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Hate groups on the upswing

The Northwest has always had its share of racist groups, and the latest Southern Poverty Law Center report identifies 13 in Washington state alone.

Southern Poverty Law Center

Southern Poverty Law Center SPLC

The Southern Poverty Law Center on Wednesday (Feb. 23) reported that the number of hate groups in the United States grew significantly in 2010, topping more than 1,000 for the first time since it began following trends in the 1980s.

There's no shortage of such groups in the Northwest, whose history has always been tainted by strains of racially and religiously bigoted  thinking back to territorial days and the presence of pro-slavery elements. The Northwest also saw anti-Chinese riots that helped lead to a racist immigration policy nationally. And the Aryan Nations movement is just one of the more recent white supremacist ideologies to find a toehold here.

On its Hate Map, the SPLC identified 13 groups in Washington alone that it believes are based on racist or anti-Jewish thinking, or stem from founders who largely engaged in such thinking. That was a modest decrease from 15 identified here in 2009. Most on the Washington list are Neo-Nazi, skinhead, black separatist, or white nationalist groups, but there were also two churches in Spokane. A leader of one of the churches, St. Michael's Parish/Mount St. Michael, has argued with the Center previously that it isn't anti-Semitic but instead is engaged in correcting the errors of supposedly heretical reforms by the Roman Catholic Church over the past 50 years.  Part of the Center's view of the church is here. (The Mount St. Michael group reportedly doesn't recognize any of the Roman Catholic popes since Pius XII, who died in 1958.)

Around the Northwest, Idaho had 13 groups, up four from a year earlier; Oregon had 15, up from just 10 in 2009; Montana had 13, up one; and Alaska had none after having had one hate group in 2009. For the five states, the total is 54 this year, a growth of seven.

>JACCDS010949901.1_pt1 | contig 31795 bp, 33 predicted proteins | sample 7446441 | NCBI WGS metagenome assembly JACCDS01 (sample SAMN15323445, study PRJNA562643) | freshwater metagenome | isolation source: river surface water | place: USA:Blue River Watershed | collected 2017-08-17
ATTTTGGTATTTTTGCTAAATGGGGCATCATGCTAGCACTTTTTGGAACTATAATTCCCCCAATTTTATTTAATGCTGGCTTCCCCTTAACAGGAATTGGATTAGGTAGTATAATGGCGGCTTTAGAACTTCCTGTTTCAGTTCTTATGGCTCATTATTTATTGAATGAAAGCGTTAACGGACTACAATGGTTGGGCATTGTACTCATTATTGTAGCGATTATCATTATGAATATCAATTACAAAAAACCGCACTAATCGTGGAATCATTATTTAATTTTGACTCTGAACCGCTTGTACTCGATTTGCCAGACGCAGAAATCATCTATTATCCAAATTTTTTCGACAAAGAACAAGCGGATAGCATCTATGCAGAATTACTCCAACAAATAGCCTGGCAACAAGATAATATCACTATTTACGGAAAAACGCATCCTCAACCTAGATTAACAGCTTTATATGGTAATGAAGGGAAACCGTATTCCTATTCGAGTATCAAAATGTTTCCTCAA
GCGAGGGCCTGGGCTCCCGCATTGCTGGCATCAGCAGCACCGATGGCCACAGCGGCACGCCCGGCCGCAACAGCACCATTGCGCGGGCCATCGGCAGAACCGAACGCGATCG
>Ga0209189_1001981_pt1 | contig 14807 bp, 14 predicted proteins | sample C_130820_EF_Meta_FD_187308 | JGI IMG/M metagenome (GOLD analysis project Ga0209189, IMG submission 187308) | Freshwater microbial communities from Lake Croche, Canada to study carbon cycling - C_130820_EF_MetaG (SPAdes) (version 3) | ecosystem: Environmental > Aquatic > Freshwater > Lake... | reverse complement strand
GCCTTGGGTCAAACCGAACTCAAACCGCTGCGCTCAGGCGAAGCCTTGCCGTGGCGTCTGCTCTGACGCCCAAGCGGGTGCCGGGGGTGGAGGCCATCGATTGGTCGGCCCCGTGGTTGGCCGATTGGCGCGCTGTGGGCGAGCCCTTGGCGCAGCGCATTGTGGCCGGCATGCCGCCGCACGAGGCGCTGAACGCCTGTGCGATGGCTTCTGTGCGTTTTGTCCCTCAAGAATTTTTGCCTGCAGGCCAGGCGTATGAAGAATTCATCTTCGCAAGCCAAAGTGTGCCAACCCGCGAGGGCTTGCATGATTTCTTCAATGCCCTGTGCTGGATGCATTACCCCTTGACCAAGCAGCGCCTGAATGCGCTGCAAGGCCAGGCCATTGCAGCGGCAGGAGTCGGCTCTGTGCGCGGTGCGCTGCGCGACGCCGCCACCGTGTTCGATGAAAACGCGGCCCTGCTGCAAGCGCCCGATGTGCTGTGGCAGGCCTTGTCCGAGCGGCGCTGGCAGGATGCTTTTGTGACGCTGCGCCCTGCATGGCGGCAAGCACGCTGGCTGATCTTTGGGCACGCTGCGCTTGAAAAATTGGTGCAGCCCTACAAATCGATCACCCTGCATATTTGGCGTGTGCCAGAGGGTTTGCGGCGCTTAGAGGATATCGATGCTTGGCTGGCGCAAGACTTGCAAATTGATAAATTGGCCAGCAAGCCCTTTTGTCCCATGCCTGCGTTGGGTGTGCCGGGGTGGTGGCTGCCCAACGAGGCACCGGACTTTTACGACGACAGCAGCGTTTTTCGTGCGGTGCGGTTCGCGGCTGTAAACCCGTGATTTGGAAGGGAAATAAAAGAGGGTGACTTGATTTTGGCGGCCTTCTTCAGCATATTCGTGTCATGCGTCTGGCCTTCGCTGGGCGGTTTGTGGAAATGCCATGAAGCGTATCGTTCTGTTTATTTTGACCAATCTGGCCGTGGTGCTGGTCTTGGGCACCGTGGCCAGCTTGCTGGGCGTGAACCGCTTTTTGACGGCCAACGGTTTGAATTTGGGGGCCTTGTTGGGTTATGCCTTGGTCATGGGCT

The Center said that right-wing extremist organizations of various kinds (not necessarily hate groups) grew explosively last year, with many believing that President Barack Obama embodies the nation's problems. The renowned civil rights group said the growth was "driven by resentment over the changing racial demographics of the country, frustration over the government’s handling of the economy, and the mainstreaming of conspiracy theories and other demonizing propaganda aimed at various minorities."

The Law Center also is tracking 'patriot' groups; the center notes it isn't saying the groups engage in any violence, advocacy of violence, or racist thinking. It cites 27 organizations in Washington as belonging to this category, that generally "define themselves as opposed to the 'New World Order,' engage in groundless conspiracy theorizing, or advocate or adhere to extreme anti-government doctrines." And the center said there had been a slight rise in " 'nativist extremist' groups — organizations that go beyond mere advocacy of restrictive immigration policy to actually confront or harass suspected immigrants or their employers." It cited four in Washington.

The center's Mark Potok wrote that the split control in Congress could contribute to paralysis on issues like immigration reform. And his overall take was fairly downbeat:

What seems certain is that President Obama will continue to serve as a lightning rod for many on the political right, a man who represents both the federal government and the fact that the racial make-up of the United States is changing, something that upsets a significant number of white Americans. And that suggests that the polarized politics of this country could get worse before they get better.

The center pointed to Spokane's Martin Luther King Jr. Day incident, in which a sophisticated bomb was found before a parade, as one of a number of signs that "the radical right has remained highly energized." The crime hasn't been solved. At a Spokane NAACP-organized meeting on Monday, residents expressed concern that the FBI might not be able to solve the case.

Joe Copeland is political editor for Crosscut. You can reach him at Joe.Copeland@crosscut.com.


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